$340 you’re sitting on without realising
AUSTRALIA has billions of dollars worth of buried treasure. It would be really helpful if we could find it.
The Reserve Bank of Australia has printed $76 billions in banknotes and, in a report this week, it announced 5 to 10 per cent of them were lost.
The report found between $4 billion and $8 billion - or about 5 to 10 per cent of all banknotes - had been "lost, destroyed, forgotten about" or were sitting in money collections.
"To put this in perspective, this corresponds to around $170 to $340 per person," the RBA stated.
The money can't all have been destroyed. Some of it must literally be forgotten about. If you bought an old house with a shed out the back, there could be millions in it. A second-hand car? It might have a few thousand stuffed in the spare-wheel well. There must be thousands of locations in Australia where life-changing fortunes are sitting, undisturbed and unnoticed.
MONEY MAKES THE WORLD GO ROUND
The mystery of the missing banknotes has been going on for some time now. The RBA prints them and then - whoosh - they are never seen again.
Many banknotes are in circulation. They get spent and handed out in change. They go through many people's pockets. Those are mostly $5, $10 and $20 notes. Cash use is declining but those notes are still being used.
This next chart shows what proportion of payments are cash payments for different types of people. If you live in the country, are female, have lower income and are over 65, you still probably use cash a fair bit. The rest of us use it much less.
The RBA is pretty confident where those banknotes are because the fives, tens and twenties get worn out within a few years and the RBA has to replace them. (Banks send torn or damaged notes in and get fresh ones after shops deposit their takings.)
But $50 and $100 notes are different. Very few of them ever show up with signs of wear and tear. Where do they all go?
HOARDING AND THE BLACK ECONOMY
Many banknotes are saved up by people who don't trust banks, or who like to keep cash for other reasons. This cash isn't lost (yet) but it doesn't get spent or deposited in banks either. About 30 per cent of our banknotes are in these hoards of cash, both here and overseas.
A lot of cash is also tied up in the black market.
The RBA staff may be a bunch of nerds but they are not unaware of the existence of a vibrant drug economy. The weight of drugs taken by Australians each year is hundreds of tonnes, as this next graph - provided by the RBA boffins - shows.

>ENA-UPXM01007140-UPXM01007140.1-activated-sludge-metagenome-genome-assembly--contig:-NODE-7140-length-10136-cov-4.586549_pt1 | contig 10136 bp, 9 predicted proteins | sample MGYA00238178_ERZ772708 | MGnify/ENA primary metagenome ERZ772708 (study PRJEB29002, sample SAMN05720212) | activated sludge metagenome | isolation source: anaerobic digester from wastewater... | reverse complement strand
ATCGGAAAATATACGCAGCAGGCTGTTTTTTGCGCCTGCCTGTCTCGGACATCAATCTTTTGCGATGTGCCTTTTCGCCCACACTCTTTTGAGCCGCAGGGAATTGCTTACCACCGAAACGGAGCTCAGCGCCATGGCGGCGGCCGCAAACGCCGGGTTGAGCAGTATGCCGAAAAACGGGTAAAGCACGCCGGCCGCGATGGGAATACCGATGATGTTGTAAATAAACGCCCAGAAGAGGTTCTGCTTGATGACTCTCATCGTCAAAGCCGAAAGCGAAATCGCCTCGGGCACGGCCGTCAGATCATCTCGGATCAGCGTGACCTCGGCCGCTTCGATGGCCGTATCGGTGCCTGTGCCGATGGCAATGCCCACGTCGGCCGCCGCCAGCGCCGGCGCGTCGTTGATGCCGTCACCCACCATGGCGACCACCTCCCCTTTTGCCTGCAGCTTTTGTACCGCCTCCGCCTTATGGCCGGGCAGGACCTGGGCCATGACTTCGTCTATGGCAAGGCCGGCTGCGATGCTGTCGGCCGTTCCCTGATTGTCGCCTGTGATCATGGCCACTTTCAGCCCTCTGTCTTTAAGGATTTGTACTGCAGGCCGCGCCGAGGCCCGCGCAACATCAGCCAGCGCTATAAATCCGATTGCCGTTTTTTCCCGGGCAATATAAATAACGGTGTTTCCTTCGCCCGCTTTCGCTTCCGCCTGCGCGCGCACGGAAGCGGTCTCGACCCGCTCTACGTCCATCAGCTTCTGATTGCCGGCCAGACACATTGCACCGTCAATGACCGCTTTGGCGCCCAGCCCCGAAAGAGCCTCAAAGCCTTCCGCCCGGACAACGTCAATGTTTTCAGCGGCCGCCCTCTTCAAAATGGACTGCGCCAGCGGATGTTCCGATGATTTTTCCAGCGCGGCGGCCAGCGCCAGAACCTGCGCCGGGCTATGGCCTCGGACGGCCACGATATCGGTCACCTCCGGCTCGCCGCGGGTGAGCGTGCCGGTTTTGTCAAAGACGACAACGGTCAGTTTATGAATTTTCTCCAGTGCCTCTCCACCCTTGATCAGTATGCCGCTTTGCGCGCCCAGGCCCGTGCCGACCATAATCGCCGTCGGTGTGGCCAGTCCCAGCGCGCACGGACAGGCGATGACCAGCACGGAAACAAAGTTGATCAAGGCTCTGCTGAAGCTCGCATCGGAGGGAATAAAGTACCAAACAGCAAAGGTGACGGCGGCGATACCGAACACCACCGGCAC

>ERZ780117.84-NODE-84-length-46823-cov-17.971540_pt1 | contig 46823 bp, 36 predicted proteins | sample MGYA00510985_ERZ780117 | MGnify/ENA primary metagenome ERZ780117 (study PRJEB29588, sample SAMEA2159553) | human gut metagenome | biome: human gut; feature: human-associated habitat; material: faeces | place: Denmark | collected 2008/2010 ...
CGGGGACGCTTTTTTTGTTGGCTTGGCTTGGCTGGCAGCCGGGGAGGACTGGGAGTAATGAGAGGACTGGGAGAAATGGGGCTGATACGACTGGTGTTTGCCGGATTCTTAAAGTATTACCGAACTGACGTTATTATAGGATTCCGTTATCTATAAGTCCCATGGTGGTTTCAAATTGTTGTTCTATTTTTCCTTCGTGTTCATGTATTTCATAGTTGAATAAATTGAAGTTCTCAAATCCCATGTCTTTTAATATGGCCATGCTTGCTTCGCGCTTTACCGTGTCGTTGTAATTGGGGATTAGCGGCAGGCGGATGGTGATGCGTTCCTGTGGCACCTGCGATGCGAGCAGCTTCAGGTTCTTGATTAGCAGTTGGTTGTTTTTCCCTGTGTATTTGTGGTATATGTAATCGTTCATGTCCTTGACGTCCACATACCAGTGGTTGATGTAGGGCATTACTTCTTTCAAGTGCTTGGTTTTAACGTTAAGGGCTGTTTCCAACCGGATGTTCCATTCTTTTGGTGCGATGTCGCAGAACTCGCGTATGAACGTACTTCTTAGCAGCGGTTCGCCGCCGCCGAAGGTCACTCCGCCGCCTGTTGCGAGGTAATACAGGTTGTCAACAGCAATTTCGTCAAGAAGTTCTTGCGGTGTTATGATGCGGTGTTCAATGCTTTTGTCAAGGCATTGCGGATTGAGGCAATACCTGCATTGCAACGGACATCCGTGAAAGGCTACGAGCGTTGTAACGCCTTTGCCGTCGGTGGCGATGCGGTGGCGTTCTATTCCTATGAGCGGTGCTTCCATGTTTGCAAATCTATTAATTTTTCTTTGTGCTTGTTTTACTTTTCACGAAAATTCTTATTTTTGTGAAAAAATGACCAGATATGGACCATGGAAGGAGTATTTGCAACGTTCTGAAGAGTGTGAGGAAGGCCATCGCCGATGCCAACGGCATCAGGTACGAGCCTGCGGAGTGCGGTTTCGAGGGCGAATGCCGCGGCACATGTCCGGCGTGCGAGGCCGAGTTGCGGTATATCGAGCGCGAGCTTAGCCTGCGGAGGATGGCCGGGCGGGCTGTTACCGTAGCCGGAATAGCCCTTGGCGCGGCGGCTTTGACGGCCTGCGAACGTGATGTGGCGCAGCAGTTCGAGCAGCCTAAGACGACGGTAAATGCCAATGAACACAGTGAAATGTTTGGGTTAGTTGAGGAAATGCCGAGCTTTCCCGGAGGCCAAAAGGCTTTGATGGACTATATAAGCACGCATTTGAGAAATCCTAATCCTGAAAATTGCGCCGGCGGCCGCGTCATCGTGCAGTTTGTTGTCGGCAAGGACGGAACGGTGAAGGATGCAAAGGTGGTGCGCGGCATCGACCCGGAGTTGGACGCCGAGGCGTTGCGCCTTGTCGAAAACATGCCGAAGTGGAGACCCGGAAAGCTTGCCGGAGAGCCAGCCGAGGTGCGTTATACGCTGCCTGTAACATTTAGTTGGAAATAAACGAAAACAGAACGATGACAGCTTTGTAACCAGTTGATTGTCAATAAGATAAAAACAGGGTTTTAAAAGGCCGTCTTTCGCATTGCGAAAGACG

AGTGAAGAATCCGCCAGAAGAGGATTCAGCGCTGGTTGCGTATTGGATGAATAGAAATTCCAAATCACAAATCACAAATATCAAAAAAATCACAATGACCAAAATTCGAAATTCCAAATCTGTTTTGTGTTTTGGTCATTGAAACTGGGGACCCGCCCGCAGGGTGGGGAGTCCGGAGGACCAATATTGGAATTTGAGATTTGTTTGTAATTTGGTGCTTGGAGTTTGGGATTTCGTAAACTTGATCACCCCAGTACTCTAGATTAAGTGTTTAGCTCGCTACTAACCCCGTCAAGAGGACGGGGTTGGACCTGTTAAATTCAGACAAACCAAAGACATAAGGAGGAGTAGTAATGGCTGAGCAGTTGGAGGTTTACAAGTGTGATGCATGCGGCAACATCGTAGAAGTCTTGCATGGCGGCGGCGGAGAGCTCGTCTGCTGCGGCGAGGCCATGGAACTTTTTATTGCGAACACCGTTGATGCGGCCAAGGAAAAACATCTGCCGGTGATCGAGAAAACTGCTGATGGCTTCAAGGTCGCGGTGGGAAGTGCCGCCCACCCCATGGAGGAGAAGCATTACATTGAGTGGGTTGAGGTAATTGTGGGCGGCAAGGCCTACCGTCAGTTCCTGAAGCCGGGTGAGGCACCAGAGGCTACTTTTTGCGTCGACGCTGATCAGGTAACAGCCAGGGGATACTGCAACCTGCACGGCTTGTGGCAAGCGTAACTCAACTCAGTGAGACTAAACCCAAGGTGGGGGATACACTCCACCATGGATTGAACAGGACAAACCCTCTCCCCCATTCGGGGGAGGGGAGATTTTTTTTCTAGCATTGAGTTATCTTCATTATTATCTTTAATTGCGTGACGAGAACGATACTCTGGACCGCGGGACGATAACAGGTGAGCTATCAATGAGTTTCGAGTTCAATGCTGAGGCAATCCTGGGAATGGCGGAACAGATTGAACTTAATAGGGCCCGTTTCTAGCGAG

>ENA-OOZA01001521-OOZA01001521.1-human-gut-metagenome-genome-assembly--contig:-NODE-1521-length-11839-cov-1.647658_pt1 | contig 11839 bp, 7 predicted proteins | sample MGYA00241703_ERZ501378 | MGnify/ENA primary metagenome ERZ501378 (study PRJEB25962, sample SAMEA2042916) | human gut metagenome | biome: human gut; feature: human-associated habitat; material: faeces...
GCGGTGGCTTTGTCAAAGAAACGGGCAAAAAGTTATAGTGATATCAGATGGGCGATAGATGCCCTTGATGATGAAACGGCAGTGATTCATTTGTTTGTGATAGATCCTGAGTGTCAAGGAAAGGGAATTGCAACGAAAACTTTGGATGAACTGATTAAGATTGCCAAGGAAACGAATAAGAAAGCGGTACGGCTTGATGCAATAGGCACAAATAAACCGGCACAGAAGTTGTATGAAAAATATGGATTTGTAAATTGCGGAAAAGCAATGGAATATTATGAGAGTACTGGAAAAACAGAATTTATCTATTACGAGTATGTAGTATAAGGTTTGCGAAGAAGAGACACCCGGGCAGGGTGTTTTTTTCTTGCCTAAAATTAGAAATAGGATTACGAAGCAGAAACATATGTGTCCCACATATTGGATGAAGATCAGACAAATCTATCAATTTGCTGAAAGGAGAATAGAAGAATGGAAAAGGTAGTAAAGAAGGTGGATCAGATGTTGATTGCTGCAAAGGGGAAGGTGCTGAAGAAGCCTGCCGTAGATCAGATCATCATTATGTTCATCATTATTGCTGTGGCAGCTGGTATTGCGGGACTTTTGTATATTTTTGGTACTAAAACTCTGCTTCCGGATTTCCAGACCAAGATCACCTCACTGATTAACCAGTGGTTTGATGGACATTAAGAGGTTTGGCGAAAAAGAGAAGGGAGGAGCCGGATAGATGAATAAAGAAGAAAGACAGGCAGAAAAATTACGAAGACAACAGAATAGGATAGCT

To avoid leaving a trail for the police to follow, most drug dealers don't offer bank transfers. So drug transactions happen in cash and billions of cash go around in the drug economy.
Anyone who has ever had a cash-in-hand job (which the RBA calls "underground production") knows that is also a major use of cash.
"Our estimates suggest that between roughly $3.5 and $6 billion worth of Australian banknotes are used in the shadow economy, split between underground production ($2.5-4 billion), purchases of illegal drugs (around $1 billion) and storing the profits of criminal activity (up to $1 billion)," the RBA stated.
So a lot of the "missing" banknotes are explained. They get used, just not in ways the authorities get to see. But billions of dollars in banknotes have been missing so long they must be still utterly, genuinely lost. Some of the cash will have been lost offshore, some will have been destroyed. But billions of dollars worth must still be here.
The economic effect of turning up this money would be positive. The government printed that money for a reason and if someone earned it but never spent it that's not how the economy is meant to work. Aussies getting rich and spending more money is exactly what we want. It would be a (small) boost to inflation and our national wellbeing.
WHERE TO LOOK?
I'm not saying you should go down to the tip and start cutting open every mattress you see. Hiding cash in a mattress is too obvious.
Old freezers could be lined with fat stacks of cash. And old bookshelves. And old sock drawers. Don't chuck that old furniture on the bonfire yet, especially if it belonged to a cranky old relative who distrusted banks.
Some of the missing cash is probably the old paper money. The RBA knows it printed $810 million in old $50 and $100 notes that have not come back yet. Paper money is still legal tender in Australia, although if it is nice and crisp it might have more value as a collector's item.
Now, please don't use this article as an excuse to go round to your grandma's house and rifle through her things. It's not polite. I'm just saying that if your great-uncle was a drug dealer, and he sadly passes away, my advice would be not to simply give away all his possessions to the Salvation Army.
Check the backs of cupboards. Look in the attic. Have a squiz in the backyard for places where the grass is a different colour and it looks like somebody may have been digging.
Because all that money is out there. Somewhere.